eJGBs: e-Trading in The Japanese Government Bond Market
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E-trading of Japanese government bonds is finally gaining traction.
The Japanese government bond (JGB) market, with US$5.6 trillion of outstanding issues at the end of 2005, is the largest sovereign debt market in the world. But the e-bond revolution, which has taken other international markets by storm, has been slow in coming to Japan. The interdealer market is steadily embracing electronic trading and most trading in the client-dealer market is still done by voice with less than two percent of trading occurring on a handful of electronic multidealer platforms.
The future, however, may look entirely different, according to Celent's new report, . Over the past year, e-trading volumes in the multidealer market have grown, boosted by increased concerns to provide best execution and renewed volatility in the bond markets. E-trading in the interdealer market continues to rise steadily.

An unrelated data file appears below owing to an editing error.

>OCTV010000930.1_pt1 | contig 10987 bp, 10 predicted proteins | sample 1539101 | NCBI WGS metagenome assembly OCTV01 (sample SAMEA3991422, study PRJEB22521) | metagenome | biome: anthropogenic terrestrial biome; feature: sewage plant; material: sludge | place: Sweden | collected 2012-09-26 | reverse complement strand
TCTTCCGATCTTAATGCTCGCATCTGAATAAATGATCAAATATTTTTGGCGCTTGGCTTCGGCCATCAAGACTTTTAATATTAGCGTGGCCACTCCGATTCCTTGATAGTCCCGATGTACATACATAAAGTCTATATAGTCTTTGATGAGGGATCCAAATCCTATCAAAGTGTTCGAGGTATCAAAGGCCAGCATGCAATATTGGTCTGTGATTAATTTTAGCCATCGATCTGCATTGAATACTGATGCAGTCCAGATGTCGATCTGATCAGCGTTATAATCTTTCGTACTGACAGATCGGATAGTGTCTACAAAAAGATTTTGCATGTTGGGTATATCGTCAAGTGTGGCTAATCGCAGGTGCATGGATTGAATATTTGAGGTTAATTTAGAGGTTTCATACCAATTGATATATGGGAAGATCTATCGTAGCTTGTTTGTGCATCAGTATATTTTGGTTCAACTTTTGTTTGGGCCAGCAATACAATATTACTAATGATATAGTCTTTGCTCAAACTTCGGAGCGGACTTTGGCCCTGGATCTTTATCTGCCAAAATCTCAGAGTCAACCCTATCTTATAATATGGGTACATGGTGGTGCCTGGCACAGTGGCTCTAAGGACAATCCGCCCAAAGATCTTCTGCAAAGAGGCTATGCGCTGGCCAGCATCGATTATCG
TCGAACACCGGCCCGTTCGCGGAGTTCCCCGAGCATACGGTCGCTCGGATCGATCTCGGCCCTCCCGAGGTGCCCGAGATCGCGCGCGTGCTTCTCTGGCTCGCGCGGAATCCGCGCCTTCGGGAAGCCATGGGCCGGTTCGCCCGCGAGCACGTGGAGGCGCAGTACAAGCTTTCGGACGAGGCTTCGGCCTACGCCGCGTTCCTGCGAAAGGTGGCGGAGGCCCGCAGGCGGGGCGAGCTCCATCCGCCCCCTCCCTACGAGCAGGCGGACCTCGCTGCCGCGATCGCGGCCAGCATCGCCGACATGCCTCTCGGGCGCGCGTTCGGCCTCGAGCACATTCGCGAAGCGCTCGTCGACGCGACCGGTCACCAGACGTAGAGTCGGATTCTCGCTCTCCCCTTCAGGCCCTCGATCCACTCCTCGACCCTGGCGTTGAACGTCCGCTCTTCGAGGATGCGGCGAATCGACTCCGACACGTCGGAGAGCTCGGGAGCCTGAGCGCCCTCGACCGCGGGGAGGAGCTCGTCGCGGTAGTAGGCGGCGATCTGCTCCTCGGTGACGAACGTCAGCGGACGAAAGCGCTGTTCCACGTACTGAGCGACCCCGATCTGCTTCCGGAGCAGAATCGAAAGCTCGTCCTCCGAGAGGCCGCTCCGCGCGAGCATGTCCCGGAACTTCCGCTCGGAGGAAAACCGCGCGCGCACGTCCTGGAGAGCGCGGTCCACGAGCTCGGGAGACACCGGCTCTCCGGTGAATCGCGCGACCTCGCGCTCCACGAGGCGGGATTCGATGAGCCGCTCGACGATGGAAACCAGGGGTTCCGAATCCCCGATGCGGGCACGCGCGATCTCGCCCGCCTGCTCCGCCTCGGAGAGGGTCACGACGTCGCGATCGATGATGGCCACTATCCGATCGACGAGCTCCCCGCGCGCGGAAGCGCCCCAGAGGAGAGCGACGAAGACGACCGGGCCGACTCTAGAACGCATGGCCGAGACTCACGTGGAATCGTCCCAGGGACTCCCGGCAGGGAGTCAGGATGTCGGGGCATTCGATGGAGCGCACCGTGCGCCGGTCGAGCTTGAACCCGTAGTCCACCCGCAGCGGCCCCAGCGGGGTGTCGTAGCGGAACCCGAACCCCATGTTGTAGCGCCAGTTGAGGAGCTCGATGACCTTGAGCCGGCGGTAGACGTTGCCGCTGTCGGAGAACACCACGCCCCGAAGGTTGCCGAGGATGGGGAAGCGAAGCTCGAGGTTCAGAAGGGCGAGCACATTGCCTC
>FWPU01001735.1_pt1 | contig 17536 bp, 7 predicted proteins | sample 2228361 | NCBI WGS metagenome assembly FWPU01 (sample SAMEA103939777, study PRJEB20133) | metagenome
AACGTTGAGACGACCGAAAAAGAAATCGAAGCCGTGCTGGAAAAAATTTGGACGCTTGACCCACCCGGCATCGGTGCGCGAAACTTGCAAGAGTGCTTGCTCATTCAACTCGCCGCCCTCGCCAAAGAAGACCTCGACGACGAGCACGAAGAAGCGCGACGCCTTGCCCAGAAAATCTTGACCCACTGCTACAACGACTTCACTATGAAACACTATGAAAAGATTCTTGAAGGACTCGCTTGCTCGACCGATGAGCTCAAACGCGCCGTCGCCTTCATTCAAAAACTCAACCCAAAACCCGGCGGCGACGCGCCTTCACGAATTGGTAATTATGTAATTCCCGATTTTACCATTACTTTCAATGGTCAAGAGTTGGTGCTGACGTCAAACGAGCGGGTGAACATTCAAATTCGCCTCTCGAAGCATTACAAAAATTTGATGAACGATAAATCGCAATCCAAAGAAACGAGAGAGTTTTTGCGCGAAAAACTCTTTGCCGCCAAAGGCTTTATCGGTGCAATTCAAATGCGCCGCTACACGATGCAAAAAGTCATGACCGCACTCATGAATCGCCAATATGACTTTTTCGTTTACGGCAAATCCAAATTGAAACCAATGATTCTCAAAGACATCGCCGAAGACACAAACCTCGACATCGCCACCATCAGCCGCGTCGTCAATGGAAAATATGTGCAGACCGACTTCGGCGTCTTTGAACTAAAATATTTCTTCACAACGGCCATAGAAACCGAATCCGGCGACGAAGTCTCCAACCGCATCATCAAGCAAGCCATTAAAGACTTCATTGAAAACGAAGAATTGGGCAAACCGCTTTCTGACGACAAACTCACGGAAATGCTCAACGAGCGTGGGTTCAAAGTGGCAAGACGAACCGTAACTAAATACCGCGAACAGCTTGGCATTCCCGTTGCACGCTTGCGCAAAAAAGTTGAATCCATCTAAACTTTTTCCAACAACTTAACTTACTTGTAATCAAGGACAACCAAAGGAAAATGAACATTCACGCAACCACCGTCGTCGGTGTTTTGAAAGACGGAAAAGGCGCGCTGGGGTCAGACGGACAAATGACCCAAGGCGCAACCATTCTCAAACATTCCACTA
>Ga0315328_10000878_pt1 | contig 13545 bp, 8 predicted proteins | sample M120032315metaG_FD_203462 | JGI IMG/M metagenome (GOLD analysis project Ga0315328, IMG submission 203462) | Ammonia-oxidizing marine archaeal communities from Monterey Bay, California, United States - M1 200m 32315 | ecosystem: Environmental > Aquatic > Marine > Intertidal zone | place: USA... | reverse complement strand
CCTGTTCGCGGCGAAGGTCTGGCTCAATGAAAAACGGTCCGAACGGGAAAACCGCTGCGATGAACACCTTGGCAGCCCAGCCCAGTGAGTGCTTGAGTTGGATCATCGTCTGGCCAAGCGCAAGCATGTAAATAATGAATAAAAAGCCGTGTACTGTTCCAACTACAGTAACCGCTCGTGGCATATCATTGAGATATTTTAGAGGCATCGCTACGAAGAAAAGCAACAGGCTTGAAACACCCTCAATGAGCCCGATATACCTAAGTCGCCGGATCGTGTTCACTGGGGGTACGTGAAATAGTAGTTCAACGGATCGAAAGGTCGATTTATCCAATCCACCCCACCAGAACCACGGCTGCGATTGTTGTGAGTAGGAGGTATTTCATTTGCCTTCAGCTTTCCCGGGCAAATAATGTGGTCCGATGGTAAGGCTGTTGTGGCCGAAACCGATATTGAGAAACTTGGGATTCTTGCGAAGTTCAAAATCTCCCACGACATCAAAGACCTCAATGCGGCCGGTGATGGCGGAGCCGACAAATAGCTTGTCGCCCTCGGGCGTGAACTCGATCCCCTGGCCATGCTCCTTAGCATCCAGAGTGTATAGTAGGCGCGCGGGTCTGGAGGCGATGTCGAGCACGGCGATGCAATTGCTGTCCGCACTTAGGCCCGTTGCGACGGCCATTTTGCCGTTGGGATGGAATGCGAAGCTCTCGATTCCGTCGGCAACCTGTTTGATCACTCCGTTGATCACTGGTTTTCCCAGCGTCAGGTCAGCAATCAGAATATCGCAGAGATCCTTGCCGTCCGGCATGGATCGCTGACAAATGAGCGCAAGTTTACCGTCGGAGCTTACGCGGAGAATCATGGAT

E-trading will rise from 35.2% of overall JGB trading in 2005 to 58% in 2009 in the interdealer cash market and will surge from only 1.1% in 2005 to 12.7% by 2009 in the client-dealer market, according to the report.
"With Japan's economy in recovery mode, and the expected abolition of Japan's zero percent monetary policy, the JGB market will see increased volatility and trading volumes which, in turn, should make the efficiencies of e-trading more attractive," says Neil Katkov, manager of Celent's Asia Research group and author of the report. "Issues remain, however; electronic trading of JGB repos is still nonexistent, and likely to remain so for some time."
The report provides an overview of the Japanese government bond market, analyzes electronic trading trends in the interdealer and client-dealer markets, and describes the drivers and barriers affecting the adoption of e-trading in JGBs. The report also profiles the interdealer and multidealer eJGB platforms currently in operation and concludes with a consideration of future trends for the electronic trading of Japanese government bonds.
The 30-page report contains 21 figures and 7 tables. A table of contents is available here.